After making his move, he would shift position on his chair, cross his legs, pick up the newspaper that he had left by the board and start filling in the Times crossword. He was remarkably good at cryptic crosswords for a man whose native language was Czech, and who spoke English - almost on principle - with a strong accent. I remember him once lecturing the English chess team on the sloppiness with which we spoke our own language. He had particular contempt for the way we say "pneumonia", not only omitting to sound the "p", but totally mispronouncing the "eu" diphthong. He firmly believed that every English child should have to study Latin and Greek, if only to avoid the horrible "yoo" sound when saying "pneumonia" and "Euclid".
Kottnauer's chess was equally authoritative. Brought up in the climate of eastern European professionalism, he displayed a disciplined technique that, in many aspects of the game, put him in a higher class that any other British player when he settled in England in 1953. There was another way in which he stood out from other British players: his level of physical fitness. A powerfully built man, he had represented his native Czechoslovakia not only at chess but at water-polo too. Once asked to compare the stresses of the two games, he thought a little then said there was really very little difference "except that in chess you do not have to worry about underwater fouls".
Had Kottnauer stayed in Czechoslavakia, there is little doubt that he would have become a successful grandmaster on the international circuit. In the Prague-Moscow match of 1946 and the tournament at Groningen in the Netherlands in the same year he showed that he could survive in competition against the best players in the world. When he came to England, however, he had a living to earn and chess always had to take second place to his work as management consultant to Trust House Forte.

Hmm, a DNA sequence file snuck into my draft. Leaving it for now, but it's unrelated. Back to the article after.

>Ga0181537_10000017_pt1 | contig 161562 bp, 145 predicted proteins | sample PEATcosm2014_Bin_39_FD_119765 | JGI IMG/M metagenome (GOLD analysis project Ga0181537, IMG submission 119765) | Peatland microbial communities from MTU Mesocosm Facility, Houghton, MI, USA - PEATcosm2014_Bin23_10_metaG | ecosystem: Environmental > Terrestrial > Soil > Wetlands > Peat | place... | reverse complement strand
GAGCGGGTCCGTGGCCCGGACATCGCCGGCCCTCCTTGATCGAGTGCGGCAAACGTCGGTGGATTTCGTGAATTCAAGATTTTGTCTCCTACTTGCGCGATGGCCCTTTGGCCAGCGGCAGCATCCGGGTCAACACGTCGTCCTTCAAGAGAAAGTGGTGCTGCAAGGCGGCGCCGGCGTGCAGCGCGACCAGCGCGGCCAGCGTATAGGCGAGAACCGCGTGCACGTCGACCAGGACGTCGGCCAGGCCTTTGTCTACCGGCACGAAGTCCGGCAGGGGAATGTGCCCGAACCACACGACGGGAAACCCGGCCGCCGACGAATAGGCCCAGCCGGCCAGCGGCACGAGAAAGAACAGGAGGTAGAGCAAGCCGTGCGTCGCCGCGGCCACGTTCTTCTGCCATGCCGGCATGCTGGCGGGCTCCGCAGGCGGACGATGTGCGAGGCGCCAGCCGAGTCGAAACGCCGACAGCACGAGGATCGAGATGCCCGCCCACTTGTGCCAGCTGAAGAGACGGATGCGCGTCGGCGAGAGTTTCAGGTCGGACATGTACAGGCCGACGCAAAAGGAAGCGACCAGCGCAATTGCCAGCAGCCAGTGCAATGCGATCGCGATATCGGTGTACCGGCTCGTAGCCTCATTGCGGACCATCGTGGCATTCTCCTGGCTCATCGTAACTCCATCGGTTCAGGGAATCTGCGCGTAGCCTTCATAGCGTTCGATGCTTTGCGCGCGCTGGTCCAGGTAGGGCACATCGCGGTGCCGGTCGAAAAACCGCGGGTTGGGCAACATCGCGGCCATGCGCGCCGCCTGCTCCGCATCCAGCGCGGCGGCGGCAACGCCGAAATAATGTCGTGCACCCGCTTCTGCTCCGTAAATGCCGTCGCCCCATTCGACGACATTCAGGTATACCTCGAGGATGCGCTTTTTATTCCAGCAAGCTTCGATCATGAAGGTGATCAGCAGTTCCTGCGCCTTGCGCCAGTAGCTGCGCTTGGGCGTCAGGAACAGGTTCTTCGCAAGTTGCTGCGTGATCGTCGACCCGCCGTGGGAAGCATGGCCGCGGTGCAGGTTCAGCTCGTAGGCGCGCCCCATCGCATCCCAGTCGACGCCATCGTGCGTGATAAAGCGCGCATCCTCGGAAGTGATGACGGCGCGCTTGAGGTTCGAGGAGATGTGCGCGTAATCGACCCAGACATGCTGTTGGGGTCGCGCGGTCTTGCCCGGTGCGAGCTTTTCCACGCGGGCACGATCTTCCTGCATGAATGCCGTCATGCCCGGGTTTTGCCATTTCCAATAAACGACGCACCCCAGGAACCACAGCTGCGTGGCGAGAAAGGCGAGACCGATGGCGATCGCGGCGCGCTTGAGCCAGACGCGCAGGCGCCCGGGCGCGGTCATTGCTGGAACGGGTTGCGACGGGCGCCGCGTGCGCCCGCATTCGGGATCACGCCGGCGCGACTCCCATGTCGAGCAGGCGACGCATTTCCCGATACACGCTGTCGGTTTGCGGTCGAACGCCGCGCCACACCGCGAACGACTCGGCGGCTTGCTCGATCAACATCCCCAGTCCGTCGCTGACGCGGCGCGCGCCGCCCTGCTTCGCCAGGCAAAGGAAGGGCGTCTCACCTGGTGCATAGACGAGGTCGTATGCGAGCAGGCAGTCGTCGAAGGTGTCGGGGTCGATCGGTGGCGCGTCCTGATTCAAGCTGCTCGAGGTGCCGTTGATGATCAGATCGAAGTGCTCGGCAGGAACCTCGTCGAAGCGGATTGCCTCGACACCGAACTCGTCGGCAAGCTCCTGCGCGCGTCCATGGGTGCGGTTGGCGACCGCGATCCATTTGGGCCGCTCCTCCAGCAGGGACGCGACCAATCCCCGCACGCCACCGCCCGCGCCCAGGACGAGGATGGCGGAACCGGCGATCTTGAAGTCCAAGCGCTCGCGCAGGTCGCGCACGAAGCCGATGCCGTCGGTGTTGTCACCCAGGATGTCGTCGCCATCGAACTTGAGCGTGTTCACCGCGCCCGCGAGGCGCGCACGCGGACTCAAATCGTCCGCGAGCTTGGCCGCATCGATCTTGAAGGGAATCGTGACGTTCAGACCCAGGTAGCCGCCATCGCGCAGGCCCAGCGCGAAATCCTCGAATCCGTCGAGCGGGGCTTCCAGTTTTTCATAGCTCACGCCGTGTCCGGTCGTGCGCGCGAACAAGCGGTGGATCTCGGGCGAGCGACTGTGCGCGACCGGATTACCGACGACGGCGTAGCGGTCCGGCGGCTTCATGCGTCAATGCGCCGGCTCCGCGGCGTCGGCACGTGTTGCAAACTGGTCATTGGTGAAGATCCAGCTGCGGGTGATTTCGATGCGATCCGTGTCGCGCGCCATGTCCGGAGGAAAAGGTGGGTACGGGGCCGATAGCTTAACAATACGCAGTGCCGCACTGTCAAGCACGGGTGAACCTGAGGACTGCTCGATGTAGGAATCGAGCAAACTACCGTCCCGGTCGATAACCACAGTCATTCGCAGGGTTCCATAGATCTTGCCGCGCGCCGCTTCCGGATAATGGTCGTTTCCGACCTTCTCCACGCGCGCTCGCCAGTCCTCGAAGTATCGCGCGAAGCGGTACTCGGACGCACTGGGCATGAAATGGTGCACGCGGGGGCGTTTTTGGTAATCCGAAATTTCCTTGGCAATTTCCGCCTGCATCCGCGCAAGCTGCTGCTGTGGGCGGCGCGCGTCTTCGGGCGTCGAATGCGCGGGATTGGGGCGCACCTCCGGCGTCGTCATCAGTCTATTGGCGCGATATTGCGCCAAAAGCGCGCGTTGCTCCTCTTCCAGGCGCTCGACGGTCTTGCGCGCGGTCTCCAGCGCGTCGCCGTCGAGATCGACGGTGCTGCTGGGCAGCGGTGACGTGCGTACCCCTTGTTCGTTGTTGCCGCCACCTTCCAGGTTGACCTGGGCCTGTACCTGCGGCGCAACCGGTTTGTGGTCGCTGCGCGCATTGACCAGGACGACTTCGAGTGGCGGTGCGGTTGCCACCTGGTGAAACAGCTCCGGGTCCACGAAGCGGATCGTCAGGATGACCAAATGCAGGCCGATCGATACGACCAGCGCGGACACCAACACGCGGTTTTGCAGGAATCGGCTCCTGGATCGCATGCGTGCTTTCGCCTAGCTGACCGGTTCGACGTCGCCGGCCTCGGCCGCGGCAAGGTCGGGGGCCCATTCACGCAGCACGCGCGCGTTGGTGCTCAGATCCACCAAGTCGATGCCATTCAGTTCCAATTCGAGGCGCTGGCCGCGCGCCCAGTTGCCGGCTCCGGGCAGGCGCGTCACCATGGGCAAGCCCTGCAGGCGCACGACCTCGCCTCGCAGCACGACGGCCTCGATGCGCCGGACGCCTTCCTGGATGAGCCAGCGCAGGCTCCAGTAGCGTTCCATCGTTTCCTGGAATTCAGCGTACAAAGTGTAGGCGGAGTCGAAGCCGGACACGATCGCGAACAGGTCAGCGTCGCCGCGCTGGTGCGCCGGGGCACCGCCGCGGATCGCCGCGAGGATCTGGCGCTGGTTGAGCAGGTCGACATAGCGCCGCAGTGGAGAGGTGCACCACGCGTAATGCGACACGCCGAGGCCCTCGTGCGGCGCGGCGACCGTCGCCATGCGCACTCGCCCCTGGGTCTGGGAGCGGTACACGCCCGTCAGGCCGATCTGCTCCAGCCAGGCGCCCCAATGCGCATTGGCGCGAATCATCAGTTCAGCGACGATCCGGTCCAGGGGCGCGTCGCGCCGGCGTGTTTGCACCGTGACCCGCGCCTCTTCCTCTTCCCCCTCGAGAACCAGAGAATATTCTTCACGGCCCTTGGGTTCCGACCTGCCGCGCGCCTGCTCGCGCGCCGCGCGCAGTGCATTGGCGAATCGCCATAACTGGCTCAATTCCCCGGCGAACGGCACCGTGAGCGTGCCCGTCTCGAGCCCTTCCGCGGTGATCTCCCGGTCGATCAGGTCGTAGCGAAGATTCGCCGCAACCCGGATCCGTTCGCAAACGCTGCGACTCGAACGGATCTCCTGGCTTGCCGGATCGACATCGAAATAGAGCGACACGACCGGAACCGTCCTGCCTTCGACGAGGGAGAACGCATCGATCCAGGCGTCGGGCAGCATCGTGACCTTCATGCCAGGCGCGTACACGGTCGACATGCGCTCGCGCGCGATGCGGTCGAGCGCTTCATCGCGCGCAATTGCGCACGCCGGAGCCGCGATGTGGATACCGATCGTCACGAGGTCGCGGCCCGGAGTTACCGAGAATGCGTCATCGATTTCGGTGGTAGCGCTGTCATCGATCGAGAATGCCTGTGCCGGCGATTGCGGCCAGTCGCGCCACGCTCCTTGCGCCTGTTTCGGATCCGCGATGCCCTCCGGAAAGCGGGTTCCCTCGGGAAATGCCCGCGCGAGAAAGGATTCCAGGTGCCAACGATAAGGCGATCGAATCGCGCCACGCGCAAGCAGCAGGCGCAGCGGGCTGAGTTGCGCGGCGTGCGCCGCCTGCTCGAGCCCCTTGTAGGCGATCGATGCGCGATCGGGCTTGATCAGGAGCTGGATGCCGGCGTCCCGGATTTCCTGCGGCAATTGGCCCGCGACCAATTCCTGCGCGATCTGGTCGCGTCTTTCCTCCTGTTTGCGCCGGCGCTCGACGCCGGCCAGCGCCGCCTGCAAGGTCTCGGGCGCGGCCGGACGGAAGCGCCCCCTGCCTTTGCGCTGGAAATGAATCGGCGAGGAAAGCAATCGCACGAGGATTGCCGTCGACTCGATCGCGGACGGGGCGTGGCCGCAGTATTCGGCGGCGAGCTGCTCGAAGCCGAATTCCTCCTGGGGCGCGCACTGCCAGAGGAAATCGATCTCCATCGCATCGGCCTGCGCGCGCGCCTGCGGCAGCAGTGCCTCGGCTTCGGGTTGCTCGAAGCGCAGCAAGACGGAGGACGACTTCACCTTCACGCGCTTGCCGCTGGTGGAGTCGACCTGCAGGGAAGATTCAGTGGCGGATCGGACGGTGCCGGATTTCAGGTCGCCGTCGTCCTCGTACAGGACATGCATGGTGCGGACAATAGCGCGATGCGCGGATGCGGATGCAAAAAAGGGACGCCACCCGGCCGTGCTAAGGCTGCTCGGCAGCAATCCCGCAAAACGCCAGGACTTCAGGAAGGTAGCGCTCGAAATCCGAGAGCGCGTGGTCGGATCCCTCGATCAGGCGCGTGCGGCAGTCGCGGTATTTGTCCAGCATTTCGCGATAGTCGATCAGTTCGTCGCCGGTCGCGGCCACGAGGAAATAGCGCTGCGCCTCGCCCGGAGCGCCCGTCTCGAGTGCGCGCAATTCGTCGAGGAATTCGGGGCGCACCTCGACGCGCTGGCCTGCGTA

He also had difficulties acclimatising to the British chess style. While he scored a string of victories in the Ilford Whitsun congresses, playing in the invitation- only top section against other seasoned internationals, he never performed to his true ability in the British championship, tending too often to come unstuck against the uncultured but occasionally inspired amateurism that was the predominant style in Britain in the 1960s.
In international competitions, however, Kottnauer occasionally showed his true class, particularly in making fine results on top board for England in the Chess Olympics of 1964 and 1968, and in winning tournaments at Lucerne in 1953 and Beverwijk in 1961. In the latter, he accomplished the rare feat of winning all his games.
Despite these fine results, many will remember Cenek Kottnauer most fondly for the evening classes he gave at Morley College in London, when he would walk round demanding, not better chess from his class, but greater signs of emotion and enjoyment. If he did not hear shouts of joy and anguish and the crash of pieces being banged down, Kottnauer felt his pupils were not entering into the true spirit of the game. He was never quite able to transplant the fervour of Prague coffee-house chess to south London, but he did teach his colleagues in the English team a great deal about self-discipline and commitment.
Cenek Kottnauer, chess player: born Prague 24 February 1910; married Daniela Horska (one son); died London 14 February 1996.Reuse content